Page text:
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Chamber Says OECD Study Is Being Misintepreted

Chamber Says OECD Study Is Being Misintepreted

The Wellington Regional Chamber of Commerce is concerned at some of the misinformation flying around the New Zealand media about the implications of a recent OECD report for future tax cuts.

“The OECD assessment does not mean that tax cuts would lead to higher interest rates”, said Wellington Regional Chamber of Commerce CEO Charles Finny. “Yes, there are plenty of inflationary pressures in the economy at present, but tax cuts – particularly well targeted tax cuts aimed at improving productivity – would not necessarily increase these,” he said.

Finny repeated the comments he made last week at a lunch for Minister of Finance Hon Michael Cullen “we do have concerns about the future of the economy. Your own figures released yesterday are pointing to a turn down in growth. We also see growing inflationary pressures in the economy. Large wage demands without matching growth in productivity exacerbate these concerns. Overall we also have a concern about the projected size of future budget surpluses, and about the continuing level of growth in Government expenditure. We were not expecting these in this year’s budget – but have to say that the pressure is mounting for some reductions in tax rates – company tax rates will be a good place to start.”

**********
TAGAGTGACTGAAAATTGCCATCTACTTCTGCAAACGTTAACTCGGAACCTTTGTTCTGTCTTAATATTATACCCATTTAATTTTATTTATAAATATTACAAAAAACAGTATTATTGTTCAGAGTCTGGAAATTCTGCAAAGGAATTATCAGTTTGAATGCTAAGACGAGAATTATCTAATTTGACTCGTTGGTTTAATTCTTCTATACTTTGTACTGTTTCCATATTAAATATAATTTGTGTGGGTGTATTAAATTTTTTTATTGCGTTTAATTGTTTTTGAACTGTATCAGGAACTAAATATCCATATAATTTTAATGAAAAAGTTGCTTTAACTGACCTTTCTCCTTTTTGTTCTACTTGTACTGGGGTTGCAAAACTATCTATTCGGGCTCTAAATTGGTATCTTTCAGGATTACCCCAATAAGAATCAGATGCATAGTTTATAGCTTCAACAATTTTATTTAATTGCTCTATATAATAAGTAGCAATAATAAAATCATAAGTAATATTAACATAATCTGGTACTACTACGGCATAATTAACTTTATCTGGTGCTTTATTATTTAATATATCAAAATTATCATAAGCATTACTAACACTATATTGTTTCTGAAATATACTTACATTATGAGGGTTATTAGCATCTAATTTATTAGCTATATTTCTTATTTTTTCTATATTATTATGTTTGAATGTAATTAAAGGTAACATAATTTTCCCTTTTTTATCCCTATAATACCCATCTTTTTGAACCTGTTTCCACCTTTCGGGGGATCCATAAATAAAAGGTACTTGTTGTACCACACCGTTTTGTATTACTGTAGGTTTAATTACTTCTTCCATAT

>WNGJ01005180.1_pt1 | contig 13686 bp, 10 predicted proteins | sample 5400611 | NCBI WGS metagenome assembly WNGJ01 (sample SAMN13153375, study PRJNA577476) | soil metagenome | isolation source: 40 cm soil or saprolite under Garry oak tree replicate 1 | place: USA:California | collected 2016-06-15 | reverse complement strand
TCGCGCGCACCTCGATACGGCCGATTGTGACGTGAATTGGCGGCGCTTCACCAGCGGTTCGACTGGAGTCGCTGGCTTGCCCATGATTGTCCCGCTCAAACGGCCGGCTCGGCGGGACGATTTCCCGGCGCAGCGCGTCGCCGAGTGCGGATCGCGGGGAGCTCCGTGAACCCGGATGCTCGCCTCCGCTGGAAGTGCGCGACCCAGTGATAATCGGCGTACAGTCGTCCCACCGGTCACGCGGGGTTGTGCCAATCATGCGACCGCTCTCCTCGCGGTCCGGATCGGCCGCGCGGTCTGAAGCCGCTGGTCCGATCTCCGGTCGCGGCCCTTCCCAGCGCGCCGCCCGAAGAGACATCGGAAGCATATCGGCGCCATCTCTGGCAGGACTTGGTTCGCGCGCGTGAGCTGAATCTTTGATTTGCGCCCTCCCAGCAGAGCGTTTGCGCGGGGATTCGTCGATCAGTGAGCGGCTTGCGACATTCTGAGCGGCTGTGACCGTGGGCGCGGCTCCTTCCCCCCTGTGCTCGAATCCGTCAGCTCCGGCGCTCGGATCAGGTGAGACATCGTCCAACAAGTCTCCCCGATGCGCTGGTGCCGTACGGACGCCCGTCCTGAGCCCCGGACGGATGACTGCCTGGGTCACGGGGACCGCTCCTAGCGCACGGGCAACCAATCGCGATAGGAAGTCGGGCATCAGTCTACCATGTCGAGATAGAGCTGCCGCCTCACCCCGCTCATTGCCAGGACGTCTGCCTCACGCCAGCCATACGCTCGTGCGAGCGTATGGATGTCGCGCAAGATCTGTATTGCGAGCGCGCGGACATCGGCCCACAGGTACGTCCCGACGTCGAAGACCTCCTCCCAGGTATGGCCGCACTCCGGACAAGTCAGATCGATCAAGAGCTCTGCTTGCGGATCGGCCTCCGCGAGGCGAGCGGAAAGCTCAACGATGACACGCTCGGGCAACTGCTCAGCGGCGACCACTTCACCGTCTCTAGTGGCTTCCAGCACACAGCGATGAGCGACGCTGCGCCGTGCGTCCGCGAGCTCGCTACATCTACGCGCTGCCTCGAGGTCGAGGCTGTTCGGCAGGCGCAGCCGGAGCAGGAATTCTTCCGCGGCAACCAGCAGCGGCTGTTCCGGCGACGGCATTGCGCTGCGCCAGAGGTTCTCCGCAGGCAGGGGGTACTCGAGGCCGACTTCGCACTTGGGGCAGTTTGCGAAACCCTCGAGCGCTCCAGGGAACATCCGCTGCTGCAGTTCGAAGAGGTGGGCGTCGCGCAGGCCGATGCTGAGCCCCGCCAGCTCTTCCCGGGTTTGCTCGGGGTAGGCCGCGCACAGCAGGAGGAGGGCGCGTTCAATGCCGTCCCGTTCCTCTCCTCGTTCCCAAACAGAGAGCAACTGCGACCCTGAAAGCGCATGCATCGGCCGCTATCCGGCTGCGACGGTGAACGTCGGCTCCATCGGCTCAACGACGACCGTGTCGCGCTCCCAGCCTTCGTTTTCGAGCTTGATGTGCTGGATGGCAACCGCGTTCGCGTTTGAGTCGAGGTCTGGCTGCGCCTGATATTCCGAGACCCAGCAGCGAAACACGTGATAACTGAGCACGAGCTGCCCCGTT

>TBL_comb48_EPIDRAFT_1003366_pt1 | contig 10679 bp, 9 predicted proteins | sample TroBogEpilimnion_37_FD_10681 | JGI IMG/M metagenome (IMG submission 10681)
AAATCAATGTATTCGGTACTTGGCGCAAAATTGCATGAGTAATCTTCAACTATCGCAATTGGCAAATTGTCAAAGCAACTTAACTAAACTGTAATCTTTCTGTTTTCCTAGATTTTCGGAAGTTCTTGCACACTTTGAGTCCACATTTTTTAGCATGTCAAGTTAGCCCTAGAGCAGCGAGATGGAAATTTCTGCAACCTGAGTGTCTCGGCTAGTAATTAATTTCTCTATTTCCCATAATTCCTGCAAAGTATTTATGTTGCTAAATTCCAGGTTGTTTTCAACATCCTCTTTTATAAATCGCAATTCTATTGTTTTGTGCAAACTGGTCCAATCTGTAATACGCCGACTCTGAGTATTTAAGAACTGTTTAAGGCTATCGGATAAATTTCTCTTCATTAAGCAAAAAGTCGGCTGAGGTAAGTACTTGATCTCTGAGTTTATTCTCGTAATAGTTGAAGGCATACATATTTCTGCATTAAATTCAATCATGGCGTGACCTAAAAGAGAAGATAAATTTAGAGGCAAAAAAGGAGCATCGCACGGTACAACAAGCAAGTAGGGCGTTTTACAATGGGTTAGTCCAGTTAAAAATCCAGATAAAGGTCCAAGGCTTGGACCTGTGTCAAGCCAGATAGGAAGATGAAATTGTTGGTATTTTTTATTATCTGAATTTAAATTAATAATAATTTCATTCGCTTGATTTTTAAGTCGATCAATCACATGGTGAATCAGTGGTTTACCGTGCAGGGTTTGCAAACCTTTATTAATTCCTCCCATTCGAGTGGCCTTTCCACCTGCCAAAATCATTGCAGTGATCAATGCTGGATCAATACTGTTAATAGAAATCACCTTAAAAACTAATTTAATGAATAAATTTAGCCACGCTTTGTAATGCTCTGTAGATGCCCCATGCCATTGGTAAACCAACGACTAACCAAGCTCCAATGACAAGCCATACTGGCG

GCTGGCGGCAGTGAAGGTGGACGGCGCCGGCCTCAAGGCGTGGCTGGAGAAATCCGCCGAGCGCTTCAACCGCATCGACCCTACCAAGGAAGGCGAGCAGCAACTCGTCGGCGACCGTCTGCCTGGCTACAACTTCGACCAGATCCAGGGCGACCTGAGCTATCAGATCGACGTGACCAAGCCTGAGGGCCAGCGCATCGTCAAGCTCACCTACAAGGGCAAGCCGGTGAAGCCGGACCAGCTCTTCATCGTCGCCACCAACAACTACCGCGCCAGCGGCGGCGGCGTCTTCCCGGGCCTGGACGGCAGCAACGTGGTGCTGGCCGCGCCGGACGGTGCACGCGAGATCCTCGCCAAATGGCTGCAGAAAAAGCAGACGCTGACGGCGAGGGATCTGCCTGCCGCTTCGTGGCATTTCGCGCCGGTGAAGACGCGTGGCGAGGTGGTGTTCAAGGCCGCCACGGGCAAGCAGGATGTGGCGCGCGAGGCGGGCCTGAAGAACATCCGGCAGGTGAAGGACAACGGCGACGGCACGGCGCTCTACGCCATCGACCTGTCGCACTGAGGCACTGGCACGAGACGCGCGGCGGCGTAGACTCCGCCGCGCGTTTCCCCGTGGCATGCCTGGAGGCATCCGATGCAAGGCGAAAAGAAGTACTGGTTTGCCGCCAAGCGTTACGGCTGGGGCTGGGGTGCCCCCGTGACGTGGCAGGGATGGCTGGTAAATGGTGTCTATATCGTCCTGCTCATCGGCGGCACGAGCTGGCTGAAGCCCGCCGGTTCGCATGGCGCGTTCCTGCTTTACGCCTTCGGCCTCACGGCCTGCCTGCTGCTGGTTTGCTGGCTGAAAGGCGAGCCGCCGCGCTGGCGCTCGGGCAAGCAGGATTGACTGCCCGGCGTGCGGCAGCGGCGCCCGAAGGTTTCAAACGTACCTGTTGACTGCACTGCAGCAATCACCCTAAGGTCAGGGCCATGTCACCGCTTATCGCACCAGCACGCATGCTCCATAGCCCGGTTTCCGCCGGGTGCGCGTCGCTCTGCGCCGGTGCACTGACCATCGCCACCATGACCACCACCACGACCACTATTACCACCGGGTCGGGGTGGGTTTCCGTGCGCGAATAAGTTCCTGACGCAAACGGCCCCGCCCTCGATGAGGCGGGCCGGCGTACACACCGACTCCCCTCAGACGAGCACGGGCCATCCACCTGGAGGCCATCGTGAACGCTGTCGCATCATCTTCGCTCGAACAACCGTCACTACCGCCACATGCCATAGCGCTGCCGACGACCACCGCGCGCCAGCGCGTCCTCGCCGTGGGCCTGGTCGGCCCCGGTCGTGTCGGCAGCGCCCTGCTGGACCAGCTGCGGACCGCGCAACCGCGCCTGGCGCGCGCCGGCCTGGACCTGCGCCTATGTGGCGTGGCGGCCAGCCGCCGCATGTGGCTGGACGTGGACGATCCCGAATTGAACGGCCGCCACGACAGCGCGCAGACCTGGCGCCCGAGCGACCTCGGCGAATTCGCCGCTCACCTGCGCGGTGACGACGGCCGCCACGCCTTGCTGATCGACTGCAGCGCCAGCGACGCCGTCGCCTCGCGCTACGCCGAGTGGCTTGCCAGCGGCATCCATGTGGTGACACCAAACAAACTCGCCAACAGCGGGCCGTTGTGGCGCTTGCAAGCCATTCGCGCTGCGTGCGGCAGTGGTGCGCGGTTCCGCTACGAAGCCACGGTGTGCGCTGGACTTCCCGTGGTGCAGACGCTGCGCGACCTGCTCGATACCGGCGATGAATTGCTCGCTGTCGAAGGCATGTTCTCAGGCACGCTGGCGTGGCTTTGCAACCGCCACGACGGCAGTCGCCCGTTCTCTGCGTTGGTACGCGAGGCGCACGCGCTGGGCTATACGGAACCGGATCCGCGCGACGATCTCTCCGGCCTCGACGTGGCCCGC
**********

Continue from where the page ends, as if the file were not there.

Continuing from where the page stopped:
Finny commented that the Chamber continues to welcome the fact that the Government is managing the economy responsibly by maintaining budget surpluses. However, the Chamber feels that they do not to be as large as they have been in recent years, or are forecast to be in the latest budget. The Chamber has also, for several years, been expressing concern about the growth in the size of Government. The New Zealand Chambers of Commerce and Industry have been arguing for several years that the growth in Government expenditure should be constrained to no more than 1% a year.

Constraining growth in Government expenditure to 1% should reduce some of the pitfalls of “Big Government”: intrusive regulation, inefficient public agencies, and lobbies for favours at the expense of others. “It should also reduces the proportion of people’s income which will be put aside to pay taxes. This will increase incentives to work, and to invest in productivity” said Charles Finny.

ENDS

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